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cified, and rise again the third day." (This from Mark, viii. 31.)

In another place, Justin quotes a passage in the history of Christ's birth, as delivered by Matthew and John, and fortifies his quotation' by this remarkable testimony: "As they have taught, who have written the history of all things concerning our Saviour Jesus Christ; and we believe them."

Quotations are also found from the Gospel of St.

John.

What, moreover, seems extremely material to be observed is, that in all Justin's works, from which might be extracted almost a complete life of Christ, there are but two instances in which he refers to any thing as said or done by Christ, which is not related concerning him in our present Gospels: which shows, that these Gospels, and these, we may say, alone, were the authorities from which the Christians of that day drew the information upon which they depended. One of these instances is of a saying of Christ, not met with in any book now extant 24. book now extant 24. The other of a circumstance in Christ's baptism, namely, a fiery or luminous appearance upon the water, which, according to Epiphanius, is noticed in the Gospel of the Hebrews; and

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24" Wherefore also our Lord Jesus Christ has said, In whatsoever I shall find you, in the same I will also judge you." Possibly Justin designed not to quote any text, but to represent the sense of many of our Lord's sayings. Fabricius has observed, that this saying has been quoted by many writers, and that Justin is the only one who ascribes it to our Lord, and that perhaps by a slip of his memory.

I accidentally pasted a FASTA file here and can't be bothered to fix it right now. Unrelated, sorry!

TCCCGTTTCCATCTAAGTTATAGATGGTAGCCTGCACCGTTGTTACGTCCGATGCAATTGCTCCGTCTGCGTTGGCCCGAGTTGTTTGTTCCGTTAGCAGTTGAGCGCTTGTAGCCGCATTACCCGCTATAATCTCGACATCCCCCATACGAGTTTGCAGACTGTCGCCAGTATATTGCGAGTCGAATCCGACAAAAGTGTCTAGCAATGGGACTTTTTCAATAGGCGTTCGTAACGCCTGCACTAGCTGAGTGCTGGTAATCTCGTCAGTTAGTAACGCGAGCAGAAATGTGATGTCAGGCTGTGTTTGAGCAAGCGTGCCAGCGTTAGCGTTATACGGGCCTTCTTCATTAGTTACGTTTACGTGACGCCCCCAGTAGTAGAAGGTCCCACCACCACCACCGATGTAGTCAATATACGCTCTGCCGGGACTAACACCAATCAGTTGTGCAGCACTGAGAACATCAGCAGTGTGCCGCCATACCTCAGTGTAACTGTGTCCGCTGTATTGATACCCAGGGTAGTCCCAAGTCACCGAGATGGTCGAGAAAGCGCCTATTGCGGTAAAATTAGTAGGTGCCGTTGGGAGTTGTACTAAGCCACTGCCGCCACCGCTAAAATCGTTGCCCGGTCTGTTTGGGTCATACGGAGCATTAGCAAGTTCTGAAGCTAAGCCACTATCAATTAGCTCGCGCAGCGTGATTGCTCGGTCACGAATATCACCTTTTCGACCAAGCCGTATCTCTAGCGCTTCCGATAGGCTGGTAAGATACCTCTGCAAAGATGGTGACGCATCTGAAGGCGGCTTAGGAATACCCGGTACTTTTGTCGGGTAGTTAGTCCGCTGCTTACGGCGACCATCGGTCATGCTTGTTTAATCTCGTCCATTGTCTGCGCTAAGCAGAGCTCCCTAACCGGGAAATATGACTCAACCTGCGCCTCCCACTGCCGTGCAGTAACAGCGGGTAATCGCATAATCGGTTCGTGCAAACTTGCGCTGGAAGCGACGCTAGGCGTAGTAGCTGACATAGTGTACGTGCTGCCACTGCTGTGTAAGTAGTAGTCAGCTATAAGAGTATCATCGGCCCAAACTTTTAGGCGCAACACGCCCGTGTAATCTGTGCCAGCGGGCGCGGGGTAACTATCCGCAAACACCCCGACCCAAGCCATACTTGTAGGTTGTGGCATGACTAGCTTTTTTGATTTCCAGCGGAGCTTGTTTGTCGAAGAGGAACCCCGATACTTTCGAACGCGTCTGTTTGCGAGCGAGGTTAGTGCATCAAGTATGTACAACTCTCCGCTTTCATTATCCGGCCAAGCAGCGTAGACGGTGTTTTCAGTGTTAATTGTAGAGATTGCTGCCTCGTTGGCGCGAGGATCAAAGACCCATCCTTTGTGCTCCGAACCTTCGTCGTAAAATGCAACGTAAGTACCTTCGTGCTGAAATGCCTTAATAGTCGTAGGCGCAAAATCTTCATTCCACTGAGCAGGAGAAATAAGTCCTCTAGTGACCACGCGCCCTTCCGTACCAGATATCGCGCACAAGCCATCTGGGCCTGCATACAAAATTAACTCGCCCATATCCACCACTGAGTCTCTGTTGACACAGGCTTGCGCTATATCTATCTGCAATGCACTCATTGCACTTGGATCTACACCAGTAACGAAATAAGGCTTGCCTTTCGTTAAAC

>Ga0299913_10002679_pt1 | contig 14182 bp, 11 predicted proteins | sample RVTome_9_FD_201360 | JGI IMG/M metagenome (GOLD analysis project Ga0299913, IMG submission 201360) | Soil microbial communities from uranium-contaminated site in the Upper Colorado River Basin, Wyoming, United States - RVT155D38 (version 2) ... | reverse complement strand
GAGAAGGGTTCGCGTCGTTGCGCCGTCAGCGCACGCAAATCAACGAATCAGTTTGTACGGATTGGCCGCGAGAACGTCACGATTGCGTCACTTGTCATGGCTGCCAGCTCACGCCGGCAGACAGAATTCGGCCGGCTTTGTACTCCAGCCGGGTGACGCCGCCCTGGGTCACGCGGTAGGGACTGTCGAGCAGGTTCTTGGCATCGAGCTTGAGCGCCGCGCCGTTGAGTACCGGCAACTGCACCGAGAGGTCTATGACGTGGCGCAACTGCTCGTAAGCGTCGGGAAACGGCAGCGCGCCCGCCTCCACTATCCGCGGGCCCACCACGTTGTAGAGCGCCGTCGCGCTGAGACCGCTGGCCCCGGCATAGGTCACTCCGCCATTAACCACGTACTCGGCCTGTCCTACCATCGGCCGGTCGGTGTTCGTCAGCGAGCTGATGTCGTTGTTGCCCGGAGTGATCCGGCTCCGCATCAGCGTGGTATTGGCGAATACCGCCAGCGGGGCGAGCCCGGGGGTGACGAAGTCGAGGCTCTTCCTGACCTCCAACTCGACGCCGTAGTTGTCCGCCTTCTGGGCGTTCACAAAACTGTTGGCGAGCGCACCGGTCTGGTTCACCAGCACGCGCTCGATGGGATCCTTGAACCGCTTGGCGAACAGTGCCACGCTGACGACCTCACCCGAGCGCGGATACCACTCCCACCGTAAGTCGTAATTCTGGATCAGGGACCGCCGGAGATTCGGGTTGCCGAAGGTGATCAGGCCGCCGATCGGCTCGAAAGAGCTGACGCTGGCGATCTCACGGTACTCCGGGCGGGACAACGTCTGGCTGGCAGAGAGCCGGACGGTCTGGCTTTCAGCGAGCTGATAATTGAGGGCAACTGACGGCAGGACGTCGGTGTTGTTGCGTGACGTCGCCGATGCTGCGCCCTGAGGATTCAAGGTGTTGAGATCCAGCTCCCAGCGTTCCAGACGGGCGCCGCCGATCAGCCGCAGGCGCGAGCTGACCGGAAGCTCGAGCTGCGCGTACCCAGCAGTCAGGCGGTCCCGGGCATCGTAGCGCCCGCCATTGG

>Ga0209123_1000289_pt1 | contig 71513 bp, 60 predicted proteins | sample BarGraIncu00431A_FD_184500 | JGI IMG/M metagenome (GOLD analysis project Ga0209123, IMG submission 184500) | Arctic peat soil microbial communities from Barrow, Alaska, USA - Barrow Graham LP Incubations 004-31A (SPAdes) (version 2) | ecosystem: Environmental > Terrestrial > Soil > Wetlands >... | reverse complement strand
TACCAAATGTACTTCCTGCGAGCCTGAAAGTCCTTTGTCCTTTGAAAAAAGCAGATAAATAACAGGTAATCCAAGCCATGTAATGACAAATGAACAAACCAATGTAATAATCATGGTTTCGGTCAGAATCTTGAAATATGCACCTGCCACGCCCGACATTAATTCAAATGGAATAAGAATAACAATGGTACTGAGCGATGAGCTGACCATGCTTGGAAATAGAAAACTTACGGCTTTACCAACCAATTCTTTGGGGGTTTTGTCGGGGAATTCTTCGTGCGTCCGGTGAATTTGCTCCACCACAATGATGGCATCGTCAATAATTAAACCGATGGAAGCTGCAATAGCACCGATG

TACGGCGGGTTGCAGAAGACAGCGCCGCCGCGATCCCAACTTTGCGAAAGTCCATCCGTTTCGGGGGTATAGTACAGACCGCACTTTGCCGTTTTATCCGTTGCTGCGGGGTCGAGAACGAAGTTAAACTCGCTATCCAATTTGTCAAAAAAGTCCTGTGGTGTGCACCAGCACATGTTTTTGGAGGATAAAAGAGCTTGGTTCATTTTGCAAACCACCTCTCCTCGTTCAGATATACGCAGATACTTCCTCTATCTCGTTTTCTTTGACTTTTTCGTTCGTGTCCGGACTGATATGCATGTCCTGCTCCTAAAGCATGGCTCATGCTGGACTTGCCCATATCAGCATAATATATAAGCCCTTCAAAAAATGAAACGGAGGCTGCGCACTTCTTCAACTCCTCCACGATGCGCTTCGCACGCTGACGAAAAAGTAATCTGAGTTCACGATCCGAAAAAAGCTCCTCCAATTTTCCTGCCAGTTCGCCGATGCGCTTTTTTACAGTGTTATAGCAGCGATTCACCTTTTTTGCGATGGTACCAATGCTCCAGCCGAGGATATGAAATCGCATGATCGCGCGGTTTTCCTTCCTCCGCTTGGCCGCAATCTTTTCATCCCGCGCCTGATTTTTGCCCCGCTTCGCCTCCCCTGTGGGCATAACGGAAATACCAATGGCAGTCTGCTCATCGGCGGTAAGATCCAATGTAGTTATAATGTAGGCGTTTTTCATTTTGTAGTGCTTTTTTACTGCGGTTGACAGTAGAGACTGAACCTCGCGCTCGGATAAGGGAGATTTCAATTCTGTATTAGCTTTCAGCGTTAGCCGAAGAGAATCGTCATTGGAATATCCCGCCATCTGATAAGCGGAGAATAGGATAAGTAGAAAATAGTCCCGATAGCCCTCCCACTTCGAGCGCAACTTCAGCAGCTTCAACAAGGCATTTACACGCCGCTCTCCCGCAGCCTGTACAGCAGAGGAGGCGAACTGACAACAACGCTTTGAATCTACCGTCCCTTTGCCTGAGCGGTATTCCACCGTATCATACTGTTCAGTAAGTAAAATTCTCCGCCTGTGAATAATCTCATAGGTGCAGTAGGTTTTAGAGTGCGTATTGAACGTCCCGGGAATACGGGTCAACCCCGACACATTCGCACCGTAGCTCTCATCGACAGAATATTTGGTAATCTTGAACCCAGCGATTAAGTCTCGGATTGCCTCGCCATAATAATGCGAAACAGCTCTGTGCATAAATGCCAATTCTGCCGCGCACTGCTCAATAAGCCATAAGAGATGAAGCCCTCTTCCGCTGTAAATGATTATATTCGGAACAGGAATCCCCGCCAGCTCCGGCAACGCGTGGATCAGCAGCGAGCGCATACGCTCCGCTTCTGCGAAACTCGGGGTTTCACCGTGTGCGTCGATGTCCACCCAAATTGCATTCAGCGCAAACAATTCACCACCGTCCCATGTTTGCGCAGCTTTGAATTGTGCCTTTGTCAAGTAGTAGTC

Words resembling these are read repeatedly in Ezekiel; "I will judge them according to their ways;" (chap. vii. 3; xxxiii. 20.) It is remarkable that Justin had just before expressly quoted Ezekiel. Mr. Jones upon this circumstance founded a conjecture, that Justin wrote only," the Lord hath said," intending to quote the words of God, or rather the sense of those words in Ezekiel; and that some transcriber, imagining these to be the words of Christ, inserted in his copy the addition "Jesus Christ." Vol. i. p. 539.